Monday, July 09, 2007

'Moderate' Malaysia becoming less moderate

Long and widely viewed as a model of Islamic moderation, Malaysia is losing the rights to that claim. The truth is, it's getting much harder for non-Muslims in Malaysia, which is 60% Muslim.
Deep in the heart of a Malaysian jungle, a preacher holds a meeting under the scorching midday sun, urging followers not to lose faith after their church was demolished by the government.

The razing of their simple brick church, among a spate of demolitions of non-Muslim places of worship in Malaysia, has heightened fears that the rights of minority faiths are being eroded despite provisions in Malaysian law guaranteeing every person the freedom to profess his own religion.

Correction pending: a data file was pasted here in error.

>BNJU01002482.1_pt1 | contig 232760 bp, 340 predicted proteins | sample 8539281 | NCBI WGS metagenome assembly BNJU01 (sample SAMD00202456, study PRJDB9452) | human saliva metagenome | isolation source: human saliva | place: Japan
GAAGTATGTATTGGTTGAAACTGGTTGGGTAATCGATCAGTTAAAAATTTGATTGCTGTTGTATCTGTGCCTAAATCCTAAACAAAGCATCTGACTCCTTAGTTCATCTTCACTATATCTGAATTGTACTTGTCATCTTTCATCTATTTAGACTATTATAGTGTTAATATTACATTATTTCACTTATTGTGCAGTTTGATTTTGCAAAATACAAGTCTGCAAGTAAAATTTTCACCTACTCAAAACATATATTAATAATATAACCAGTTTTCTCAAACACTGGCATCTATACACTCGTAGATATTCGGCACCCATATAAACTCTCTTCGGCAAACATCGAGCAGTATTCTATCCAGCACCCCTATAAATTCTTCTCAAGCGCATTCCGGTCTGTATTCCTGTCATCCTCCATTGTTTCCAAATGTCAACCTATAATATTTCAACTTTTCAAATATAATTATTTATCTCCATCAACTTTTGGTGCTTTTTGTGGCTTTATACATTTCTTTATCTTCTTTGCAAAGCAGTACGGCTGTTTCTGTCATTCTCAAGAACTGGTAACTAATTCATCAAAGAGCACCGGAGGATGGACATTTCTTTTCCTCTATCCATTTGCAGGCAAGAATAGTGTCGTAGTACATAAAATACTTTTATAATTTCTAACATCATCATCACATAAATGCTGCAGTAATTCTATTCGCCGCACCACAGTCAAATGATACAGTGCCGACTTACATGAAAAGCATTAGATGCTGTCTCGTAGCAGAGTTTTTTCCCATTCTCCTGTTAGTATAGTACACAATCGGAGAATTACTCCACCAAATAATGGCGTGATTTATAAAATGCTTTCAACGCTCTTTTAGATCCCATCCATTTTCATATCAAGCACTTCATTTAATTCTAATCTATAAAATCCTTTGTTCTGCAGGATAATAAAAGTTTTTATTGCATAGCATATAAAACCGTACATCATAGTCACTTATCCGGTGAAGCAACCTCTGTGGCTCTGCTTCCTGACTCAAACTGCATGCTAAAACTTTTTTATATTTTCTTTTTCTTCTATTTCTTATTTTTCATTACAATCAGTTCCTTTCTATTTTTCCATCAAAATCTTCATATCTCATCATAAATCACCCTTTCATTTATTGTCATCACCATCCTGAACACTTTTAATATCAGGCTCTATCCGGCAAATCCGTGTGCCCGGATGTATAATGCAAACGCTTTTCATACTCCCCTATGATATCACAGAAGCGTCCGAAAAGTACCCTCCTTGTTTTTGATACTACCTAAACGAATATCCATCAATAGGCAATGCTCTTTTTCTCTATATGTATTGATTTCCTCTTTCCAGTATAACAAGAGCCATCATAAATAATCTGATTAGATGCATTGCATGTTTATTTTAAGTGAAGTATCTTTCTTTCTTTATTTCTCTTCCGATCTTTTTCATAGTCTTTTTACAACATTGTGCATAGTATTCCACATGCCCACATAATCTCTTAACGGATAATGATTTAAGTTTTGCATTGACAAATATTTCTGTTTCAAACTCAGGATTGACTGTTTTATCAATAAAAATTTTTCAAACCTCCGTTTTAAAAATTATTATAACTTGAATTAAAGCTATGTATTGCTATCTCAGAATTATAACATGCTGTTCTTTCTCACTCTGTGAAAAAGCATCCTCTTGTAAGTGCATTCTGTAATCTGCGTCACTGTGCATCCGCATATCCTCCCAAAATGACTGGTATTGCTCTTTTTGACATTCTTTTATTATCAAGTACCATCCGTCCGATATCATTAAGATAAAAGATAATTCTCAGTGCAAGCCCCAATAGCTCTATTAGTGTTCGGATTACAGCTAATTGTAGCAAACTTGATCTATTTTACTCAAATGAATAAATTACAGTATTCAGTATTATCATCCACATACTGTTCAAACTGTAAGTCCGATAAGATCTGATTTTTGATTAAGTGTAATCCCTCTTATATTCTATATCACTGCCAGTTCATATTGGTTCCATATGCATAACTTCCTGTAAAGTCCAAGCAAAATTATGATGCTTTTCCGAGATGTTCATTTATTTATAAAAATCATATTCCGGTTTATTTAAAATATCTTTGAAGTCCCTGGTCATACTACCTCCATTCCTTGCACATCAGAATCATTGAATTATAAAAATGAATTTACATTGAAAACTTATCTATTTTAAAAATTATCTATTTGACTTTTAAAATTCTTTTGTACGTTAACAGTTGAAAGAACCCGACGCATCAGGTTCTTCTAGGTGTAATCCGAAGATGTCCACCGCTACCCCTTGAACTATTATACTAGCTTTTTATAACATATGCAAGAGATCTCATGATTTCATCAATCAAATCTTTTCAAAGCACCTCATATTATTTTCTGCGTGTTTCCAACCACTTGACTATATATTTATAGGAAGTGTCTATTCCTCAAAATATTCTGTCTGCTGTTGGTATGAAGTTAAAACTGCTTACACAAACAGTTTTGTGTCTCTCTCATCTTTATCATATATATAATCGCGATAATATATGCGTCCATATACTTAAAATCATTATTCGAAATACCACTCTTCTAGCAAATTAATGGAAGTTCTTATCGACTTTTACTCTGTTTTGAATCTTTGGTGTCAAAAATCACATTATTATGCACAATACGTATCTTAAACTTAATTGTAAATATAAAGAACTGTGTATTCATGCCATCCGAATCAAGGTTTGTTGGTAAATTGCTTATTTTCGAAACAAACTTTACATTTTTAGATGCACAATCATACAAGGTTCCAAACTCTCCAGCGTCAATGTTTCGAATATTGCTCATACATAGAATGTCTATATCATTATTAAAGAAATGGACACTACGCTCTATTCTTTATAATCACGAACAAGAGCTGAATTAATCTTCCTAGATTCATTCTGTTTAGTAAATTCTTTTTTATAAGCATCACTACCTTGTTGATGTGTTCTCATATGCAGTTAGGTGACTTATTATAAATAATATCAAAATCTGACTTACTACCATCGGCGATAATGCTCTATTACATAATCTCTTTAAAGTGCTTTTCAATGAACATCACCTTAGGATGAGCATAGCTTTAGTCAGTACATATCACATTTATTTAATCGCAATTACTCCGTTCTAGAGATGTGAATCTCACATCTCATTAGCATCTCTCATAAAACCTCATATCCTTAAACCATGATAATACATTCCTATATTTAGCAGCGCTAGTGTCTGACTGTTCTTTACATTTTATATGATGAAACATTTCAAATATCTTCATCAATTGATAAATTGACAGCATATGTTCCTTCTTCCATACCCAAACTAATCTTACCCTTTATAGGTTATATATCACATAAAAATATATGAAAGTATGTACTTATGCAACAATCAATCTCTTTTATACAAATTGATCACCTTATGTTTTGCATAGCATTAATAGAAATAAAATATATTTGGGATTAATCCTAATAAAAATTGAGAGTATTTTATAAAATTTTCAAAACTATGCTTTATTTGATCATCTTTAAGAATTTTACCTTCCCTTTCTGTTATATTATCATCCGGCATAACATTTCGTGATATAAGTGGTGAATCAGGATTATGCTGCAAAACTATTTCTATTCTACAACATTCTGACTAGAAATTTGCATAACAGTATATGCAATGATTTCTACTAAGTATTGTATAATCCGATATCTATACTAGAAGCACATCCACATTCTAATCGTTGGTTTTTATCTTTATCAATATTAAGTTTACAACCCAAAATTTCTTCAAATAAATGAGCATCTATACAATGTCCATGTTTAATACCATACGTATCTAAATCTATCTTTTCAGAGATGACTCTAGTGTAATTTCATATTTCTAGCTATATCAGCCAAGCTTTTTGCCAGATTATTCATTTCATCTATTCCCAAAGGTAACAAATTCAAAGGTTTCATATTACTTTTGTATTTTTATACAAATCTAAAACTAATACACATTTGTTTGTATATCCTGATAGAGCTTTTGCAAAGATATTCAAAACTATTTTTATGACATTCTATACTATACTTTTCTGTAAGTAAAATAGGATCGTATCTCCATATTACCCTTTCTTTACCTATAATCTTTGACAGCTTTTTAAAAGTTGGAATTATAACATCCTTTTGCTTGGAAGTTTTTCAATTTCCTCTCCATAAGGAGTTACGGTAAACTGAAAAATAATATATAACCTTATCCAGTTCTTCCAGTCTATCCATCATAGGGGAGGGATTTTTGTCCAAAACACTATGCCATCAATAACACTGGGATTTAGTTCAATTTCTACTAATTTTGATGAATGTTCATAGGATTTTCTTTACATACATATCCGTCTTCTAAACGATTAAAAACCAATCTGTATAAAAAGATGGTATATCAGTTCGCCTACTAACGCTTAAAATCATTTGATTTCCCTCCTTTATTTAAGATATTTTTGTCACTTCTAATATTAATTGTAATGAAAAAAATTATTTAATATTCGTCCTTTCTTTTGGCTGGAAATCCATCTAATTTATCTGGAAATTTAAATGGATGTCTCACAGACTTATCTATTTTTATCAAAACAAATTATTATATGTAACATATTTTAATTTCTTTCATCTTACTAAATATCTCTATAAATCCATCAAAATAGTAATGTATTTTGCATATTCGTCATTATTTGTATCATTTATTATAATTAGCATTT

"Why did the government tear down our church when they say we are free to choose our religion?" asked preacher Sazali Pengsang.
And that's not all. Being born ethnic Malay means you're born Muslim, which in Malaysia is like joining the mafia insofar as the only way out is in a box:
The issue of religion has also been controversial for Muslims. They are not allowed to formally renounce Islam, and apostates are sent for counseling and, ultimately, fined or jailed if they do not desist.

Lina Joy, a Muslim by birth who converted to Christianity, recently lost a six-year battle to have the word "Islam" removed from her identity card.
Hat tip: Hot Air headlines.

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